Libya Dashboard
Overview
Recent Trends
Temperature 0.89°C decrease, per century 1901-2000  
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Overview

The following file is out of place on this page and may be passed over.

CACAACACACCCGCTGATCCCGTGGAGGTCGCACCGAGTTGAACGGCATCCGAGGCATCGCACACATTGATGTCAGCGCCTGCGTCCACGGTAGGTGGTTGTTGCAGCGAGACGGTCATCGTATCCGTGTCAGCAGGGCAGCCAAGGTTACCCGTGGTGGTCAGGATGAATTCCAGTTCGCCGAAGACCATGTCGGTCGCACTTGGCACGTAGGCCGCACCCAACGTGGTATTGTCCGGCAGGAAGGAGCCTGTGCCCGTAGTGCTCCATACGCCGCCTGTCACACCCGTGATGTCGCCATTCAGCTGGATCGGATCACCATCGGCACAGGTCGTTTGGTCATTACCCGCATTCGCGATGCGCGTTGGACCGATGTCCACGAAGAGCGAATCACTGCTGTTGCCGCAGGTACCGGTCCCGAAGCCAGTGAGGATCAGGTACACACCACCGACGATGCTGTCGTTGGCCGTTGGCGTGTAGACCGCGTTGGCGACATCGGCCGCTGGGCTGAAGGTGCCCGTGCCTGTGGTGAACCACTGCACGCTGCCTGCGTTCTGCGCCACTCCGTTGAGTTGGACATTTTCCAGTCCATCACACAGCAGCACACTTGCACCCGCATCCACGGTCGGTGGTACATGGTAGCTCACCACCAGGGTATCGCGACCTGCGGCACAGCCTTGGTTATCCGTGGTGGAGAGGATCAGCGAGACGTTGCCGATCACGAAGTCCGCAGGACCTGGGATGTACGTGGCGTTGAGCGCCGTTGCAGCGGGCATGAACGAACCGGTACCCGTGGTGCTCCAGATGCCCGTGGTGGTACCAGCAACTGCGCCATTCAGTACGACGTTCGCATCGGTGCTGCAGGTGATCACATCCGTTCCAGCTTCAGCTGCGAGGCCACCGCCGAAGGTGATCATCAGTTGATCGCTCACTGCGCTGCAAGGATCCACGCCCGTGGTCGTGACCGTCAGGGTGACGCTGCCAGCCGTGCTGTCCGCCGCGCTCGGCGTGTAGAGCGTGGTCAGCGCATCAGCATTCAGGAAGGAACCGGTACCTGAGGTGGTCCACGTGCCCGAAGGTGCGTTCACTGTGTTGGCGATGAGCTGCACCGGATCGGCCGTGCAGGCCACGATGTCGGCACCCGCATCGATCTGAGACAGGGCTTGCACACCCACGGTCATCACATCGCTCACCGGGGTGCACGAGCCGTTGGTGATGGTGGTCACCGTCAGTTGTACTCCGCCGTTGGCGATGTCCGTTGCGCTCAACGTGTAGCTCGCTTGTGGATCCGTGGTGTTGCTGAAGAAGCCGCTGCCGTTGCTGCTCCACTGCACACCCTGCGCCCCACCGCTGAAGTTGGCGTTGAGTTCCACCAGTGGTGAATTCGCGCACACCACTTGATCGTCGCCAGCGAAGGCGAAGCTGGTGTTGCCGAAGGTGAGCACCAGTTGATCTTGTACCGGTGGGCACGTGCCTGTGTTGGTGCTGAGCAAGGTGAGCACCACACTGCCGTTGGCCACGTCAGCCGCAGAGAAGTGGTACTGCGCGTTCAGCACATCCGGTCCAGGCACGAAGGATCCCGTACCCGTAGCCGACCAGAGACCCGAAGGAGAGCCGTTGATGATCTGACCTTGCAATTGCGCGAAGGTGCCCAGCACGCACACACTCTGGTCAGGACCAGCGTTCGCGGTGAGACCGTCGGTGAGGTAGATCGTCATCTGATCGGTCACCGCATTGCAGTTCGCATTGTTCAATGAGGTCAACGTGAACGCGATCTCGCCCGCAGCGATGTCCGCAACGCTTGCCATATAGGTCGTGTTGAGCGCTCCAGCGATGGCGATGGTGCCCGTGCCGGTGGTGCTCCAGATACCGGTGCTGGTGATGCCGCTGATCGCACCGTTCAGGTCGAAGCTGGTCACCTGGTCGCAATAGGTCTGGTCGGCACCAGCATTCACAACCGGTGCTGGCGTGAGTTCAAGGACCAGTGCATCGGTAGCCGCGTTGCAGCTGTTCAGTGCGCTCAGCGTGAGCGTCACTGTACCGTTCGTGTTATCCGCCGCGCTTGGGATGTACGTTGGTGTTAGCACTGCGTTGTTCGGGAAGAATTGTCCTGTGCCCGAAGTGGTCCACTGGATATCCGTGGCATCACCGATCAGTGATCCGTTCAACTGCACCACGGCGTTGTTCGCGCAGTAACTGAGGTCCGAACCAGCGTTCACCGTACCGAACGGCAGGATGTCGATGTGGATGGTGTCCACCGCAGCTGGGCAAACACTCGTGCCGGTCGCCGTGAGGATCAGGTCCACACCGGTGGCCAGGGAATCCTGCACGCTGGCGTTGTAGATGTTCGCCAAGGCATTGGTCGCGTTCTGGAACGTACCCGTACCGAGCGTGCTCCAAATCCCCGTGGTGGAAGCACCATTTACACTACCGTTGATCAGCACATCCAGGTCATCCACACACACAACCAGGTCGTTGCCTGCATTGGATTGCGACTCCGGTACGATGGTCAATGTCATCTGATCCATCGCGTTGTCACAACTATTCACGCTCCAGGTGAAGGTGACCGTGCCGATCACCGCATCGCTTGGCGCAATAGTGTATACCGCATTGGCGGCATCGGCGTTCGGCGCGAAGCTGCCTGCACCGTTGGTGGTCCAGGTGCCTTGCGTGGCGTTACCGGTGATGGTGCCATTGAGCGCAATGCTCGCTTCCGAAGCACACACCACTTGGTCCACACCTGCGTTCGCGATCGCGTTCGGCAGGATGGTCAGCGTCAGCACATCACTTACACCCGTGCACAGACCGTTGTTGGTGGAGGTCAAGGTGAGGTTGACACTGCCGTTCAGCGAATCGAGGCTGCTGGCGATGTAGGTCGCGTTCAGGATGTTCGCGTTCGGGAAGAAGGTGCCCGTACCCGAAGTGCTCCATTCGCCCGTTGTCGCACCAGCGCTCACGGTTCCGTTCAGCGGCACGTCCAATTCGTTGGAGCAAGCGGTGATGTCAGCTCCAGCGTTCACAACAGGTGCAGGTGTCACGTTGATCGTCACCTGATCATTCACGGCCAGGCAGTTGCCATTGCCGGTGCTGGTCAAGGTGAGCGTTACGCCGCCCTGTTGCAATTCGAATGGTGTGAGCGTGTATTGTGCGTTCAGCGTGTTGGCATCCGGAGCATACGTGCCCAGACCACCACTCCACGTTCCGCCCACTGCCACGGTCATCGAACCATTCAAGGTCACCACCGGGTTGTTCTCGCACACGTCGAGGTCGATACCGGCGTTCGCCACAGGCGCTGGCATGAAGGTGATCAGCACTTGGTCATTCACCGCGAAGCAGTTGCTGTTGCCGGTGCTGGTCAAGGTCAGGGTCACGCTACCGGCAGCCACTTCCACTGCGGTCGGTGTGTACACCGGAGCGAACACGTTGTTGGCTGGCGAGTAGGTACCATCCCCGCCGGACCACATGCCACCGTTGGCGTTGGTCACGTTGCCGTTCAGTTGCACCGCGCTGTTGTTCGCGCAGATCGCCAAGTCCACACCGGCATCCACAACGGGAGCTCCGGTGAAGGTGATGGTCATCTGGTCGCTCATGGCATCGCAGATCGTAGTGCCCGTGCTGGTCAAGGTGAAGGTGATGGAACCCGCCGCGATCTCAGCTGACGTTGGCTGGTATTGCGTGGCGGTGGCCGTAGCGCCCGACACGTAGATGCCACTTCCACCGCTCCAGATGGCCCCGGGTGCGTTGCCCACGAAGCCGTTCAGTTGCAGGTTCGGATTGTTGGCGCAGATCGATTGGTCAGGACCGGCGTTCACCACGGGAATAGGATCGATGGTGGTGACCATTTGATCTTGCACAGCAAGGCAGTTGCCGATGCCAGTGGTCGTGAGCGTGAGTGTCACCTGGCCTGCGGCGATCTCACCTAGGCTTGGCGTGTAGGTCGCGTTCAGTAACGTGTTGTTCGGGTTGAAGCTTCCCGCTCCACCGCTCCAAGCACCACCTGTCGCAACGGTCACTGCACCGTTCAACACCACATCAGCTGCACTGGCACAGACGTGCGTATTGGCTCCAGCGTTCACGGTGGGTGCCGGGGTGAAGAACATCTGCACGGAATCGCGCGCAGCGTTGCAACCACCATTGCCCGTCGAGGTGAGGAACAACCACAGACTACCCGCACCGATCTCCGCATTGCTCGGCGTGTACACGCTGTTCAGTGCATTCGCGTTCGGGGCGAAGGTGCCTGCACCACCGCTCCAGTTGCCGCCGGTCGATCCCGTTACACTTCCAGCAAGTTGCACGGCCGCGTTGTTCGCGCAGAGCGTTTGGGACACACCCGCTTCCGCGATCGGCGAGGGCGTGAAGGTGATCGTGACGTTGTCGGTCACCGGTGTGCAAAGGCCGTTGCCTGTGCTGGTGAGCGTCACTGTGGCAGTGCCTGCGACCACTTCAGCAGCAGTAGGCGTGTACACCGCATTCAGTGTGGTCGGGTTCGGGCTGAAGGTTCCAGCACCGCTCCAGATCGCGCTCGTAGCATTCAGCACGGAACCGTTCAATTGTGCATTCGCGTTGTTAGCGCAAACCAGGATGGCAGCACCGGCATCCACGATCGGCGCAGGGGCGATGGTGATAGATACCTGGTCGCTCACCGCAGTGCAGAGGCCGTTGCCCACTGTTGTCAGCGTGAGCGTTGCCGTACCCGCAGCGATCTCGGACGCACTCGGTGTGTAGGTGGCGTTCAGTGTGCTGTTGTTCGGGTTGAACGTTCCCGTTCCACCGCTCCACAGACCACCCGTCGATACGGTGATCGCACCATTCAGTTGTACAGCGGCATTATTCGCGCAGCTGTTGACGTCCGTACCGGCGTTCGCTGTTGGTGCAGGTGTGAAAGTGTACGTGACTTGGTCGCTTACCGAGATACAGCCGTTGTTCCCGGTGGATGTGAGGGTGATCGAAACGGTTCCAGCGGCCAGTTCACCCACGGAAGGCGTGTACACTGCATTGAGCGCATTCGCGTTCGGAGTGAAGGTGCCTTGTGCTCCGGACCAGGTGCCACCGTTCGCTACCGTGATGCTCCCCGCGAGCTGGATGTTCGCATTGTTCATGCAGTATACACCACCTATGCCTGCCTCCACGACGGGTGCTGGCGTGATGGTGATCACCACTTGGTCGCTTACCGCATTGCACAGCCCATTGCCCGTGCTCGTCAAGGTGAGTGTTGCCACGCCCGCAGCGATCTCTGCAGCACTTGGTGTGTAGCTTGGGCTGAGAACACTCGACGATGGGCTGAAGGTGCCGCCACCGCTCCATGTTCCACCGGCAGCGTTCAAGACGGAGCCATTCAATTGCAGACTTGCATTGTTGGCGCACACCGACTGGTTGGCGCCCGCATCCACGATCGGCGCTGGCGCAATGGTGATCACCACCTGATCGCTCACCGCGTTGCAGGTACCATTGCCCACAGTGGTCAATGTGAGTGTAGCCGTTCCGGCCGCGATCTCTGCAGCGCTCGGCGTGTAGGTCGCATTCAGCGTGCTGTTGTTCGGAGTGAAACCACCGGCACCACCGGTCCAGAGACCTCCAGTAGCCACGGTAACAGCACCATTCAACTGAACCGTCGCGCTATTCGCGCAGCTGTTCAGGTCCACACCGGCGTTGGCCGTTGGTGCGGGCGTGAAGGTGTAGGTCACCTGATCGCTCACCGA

Libya has a land area of 1,759,540km2 and a total population of 6,355,112, 78% of which live in cities. Libya has a per capita GDP of US$9,957, with an economy primarily dependent on oil revenues, which contribute around 25% of GDP and make up all export earnings. Non-oil manufacturing has expanded mainly in the processing of agricultural products. Arable land is estimated at only 1%, while the agricultural sector contributes about 9% of GDP and provides employment to about 5% of the total labor force. Libya’s agriculture relies heavily on irrigation, but limited renewable water resources, coupled with harsh climatic conditions and poor soil, severely limit production. Low agricultural yields force the country to import about 75% of the food required to meet local needs. Libya has four major physiographic regions: the Coastal Plains, the Northern Mountains, the Internal Depressions, and the Southern and Western Mountains. Libya is 95% desert, mostly barren with flat to undulating plains. This, combined with the Mediterranean climate, renders many parts of the country susceptible to floods, sandstorms, dust storms, and desertification. Climate change poses a significant threat to Libya’s economic development and sustainability, and climate variability is likely to increase the impacts of natural hazards on agriculture production. The country’s current natural freshwater and underground water resources are limited and being depleted due to overuse for agricultural development. Furthermore, a number of socioeconomic and institutional factors hamper Libya’s ability to respond to current and projected changes in climate, including: weak institutional structures; ambiguous environmental legal and regulatory frameworks; lack of an effective mechanism for reconciling new environmental legislation; lack of long-term reliable data or technical capacity to analyze the data; uncertainties in local climate scenarios; low institutional or technical capacity to interpret, modify or develop existing models; and lack of research on applicable measures to address climate change.
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